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Jo Lawry: Acrobats


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Jo Lawry: Acrobats
Australian vocalist Jo Lawry has covered a lot of ground in a musical career that goes back to her well-received debut in 2008, I Want to Be Happy (Fleurieu). Her formidable jazz chops were readily apparent on that release, but she then turned to other genres, including folk and pop on albums like Taking Pictures (ABC Music, 2015) and The Bathtub and the Sea (Fleurieu, 2018), not to mention a few guest spots with Sting, as on Symphonicities (Deutsche Grammophon, 2010). Lawry's voice is a winsome one, with a deceptive ease that renders anything she sings instantly accessible. But her latest release, Acrobats, reveals another more adventurous aspect to her craft that is sure to capture the interest of fans of vocal jazz across the spectrum. The format—just vocals, bass and drums, without a chordal instrument—is one of the most daunting settings for any vocalist. But Lawry handles the challenge with aplomb. It helps, of course, that the bassist and drummer in question are Linda May Han Oh and Allison Miller, respectively, two of the most nimble and sympathetic partners one could ask for.

Oh and Miller are the ideal match for Lawry's quicksilver instincts. Oh's tuneful echoing of Lawry's insouciant phrasing on the opener, Frank Loesser's "Traveling Light," effectively establishes the spirit of the album, and Miller's crisp accompaniment brings just the right amount of swing (and some terrific fills) to energize the track. The record's superior production allows the many nuances of all three musicians to emerge sharply, and there are lots of them to behold.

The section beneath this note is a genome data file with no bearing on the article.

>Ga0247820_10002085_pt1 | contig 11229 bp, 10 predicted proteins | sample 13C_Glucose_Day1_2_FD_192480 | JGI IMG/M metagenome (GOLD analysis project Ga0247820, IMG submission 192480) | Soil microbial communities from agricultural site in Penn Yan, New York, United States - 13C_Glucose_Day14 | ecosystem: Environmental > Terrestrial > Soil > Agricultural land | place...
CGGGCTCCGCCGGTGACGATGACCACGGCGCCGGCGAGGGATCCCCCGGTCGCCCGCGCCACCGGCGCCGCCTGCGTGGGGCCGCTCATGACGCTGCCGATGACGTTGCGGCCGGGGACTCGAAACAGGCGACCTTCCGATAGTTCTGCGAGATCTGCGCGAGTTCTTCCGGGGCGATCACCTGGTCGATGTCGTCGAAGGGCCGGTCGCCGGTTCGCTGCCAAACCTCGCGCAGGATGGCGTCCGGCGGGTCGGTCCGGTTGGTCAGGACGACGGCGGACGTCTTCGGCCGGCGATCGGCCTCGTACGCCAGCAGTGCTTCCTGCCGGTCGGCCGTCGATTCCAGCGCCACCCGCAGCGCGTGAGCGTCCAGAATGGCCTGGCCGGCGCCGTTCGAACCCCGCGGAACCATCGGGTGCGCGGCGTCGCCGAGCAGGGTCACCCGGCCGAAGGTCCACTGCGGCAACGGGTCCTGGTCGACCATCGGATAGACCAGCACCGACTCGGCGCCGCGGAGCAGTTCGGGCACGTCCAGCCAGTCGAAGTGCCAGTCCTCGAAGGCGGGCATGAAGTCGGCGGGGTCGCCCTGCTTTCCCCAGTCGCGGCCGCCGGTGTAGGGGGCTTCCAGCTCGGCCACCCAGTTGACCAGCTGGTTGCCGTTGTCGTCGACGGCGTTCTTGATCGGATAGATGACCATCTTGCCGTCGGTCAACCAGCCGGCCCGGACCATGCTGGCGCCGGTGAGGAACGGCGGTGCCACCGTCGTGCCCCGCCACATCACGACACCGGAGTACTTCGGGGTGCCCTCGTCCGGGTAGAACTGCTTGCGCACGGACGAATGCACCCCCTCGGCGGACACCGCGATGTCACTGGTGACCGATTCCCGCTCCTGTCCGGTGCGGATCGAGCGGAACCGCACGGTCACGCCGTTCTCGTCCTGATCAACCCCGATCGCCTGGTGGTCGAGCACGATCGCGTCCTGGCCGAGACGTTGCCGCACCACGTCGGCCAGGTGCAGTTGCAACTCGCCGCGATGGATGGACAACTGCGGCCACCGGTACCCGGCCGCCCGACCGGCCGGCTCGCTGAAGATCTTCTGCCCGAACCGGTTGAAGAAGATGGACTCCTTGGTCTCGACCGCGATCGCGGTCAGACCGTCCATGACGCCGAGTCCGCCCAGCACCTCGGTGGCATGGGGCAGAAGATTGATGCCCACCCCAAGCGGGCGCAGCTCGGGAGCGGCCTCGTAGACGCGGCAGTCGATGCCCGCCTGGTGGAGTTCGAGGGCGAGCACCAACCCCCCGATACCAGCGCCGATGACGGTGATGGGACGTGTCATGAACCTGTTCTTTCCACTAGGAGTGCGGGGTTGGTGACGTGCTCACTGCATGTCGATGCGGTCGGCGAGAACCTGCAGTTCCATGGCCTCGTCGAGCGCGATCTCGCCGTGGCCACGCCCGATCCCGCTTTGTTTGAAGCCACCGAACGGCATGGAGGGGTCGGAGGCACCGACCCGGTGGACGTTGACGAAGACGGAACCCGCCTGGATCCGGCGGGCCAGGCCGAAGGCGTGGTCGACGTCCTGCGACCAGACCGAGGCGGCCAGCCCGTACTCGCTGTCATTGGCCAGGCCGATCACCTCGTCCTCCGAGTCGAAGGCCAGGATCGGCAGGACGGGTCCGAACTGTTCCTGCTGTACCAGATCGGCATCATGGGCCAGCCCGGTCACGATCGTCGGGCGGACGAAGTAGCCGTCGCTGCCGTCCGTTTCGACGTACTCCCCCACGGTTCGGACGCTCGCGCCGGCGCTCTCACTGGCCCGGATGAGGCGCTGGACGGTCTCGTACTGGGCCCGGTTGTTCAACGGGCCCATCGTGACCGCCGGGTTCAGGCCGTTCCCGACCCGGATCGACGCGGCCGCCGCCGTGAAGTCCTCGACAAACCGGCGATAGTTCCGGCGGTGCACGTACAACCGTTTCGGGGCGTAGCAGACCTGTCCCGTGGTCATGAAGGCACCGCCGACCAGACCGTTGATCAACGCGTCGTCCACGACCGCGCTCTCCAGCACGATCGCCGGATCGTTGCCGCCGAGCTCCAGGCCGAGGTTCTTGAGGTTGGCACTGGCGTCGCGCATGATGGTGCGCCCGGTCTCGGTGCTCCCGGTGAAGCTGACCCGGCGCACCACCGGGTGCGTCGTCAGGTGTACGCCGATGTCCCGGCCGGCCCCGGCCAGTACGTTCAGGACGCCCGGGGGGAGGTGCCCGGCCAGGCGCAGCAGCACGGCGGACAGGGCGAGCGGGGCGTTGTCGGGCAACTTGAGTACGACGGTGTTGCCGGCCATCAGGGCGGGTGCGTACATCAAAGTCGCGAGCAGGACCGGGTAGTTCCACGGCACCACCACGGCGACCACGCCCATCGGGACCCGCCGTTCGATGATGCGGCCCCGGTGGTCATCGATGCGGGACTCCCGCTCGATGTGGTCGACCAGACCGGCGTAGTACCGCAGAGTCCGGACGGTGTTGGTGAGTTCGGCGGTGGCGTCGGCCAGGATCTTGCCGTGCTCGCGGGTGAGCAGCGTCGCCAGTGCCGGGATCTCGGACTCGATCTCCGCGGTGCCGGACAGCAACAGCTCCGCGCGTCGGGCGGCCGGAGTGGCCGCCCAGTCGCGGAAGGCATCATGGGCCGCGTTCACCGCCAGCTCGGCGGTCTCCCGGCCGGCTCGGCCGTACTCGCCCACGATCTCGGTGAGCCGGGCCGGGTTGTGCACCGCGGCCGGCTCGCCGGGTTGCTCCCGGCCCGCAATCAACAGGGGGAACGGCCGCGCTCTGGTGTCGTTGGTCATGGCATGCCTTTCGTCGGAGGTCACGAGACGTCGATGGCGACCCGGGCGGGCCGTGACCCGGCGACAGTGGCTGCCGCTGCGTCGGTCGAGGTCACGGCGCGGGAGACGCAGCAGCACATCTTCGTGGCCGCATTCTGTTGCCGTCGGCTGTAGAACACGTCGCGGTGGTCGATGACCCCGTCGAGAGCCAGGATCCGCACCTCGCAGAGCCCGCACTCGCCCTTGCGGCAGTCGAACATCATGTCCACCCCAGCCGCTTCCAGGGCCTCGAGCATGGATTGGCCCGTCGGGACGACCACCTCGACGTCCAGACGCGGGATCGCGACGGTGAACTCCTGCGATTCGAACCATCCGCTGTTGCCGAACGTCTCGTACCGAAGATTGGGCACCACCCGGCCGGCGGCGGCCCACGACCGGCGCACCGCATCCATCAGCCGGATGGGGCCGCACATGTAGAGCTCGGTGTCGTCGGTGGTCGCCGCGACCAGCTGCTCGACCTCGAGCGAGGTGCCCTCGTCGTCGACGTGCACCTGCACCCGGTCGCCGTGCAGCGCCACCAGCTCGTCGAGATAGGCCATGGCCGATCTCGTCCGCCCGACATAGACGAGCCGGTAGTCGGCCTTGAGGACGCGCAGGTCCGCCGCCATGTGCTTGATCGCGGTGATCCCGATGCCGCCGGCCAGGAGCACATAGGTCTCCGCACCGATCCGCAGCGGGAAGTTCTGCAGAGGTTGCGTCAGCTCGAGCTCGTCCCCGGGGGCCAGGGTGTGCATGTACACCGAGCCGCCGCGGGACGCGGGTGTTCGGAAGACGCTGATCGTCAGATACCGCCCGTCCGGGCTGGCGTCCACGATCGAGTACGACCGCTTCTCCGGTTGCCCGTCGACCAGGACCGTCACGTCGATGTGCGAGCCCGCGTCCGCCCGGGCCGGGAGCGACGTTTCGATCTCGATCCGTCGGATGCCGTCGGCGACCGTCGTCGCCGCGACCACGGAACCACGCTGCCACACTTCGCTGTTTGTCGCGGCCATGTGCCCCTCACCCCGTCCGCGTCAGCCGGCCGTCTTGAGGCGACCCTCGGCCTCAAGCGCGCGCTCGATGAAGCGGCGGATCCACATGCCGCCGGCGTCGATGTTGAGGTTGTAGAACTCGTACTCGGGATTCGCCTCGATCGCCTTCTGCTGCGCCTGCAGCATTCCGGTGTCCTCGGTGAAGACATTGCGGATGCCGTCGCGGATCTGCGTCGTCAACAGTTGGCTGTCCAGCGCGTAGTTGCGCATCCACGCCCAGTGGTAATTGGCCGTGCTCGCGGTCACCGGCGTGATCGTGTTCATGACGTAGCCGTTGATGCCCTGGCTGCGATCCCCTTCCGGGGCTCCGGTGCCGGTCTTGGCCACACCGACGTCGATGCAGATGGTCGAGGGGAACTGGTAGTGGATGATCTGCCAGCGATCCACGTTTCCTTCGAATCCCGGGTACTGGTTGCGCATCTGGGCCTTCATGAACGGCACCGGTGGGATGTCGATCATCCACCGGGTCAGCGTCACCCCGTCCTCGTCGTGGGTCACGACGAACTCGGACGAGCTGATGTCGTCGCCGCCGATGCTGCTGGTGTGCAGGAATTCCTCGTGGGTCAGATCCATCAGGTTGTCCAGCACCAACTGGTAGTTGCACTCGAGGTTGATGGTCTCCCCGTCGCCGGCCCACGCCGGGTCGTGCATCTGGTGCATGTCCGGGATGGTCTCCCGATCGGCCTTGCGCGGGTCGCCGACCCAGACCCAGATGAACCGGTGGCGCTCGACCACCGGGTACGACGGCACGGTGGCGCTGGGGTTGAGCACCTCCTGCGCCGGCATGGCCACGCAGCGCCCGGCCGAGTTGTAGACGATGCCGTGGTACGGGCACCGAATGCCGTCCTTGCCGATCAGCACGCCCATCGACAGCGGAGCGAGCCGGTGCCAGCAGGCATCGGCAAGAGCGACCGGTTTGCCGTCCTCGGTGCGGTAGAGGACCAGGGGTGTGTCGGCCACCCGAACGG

Much of the album is comprised of standards, with another two from Loesser ("My Time of Day"/"I've Never Been in Love Before") given superlative treatment by the vocalist, bending the notes artfully and elongating each phrase effortlessly, while even "Takes Two to Tango" somehow sounds fresh in Lawry's hands, especially in a compelling duo with Oh, whose lambent lyricism is richly displayed. Miller gets her own duet with Lawry on Cole Porter's "You're the Top," her expert brushwork capable of following each twist of Lawry's agile maneuverings. And while it's not exactly a "standard," Lawry's fellow Aussie John Farnham's 1980s pop hit "You're the Voice" is given an invigorating performance as well, driven along by Oh and Miller's spry rock-inflected accompaniment.

Each of the album's ten cuts is worthy of revisiting, but there are some special gems. Lawry's wordless vocals on Lennie Tristano's difficult "317 East 32nd Street" are spot-on, both precise and daring. And the album's infectious title track offers a jaunty tune masterfully rendered by the trio, with Lawry's lithe alto floating atop a sinuous groove from Oh and Miller's adroit work on the toms. A jazz tune with a catchy pop feel despite its odd-meter structure, it exemplifies the album's unique charms.

There is no telling where Lawry's peripatetic tendencies might lead her in the future. But Acrobats makes it clear that her prowess as a jazz vocalist is undeniable, and we might selfishly hope she decides to remain a bit longer in this vein before moving on to her next adventure.

Track Listing

Travelling Light; Acrobats; Taking a Chance on Love; You’re the Top; ‘Deed I Do; You’re the Voice; Takes Two to Tango; 317 East 32nd St; My Time of Day/I’ve Never Been in Love Before; If I Were a Bell.


Album information

Title: Acrobats | Year Released: 2023 | Record Label: Whirlwind Recordings



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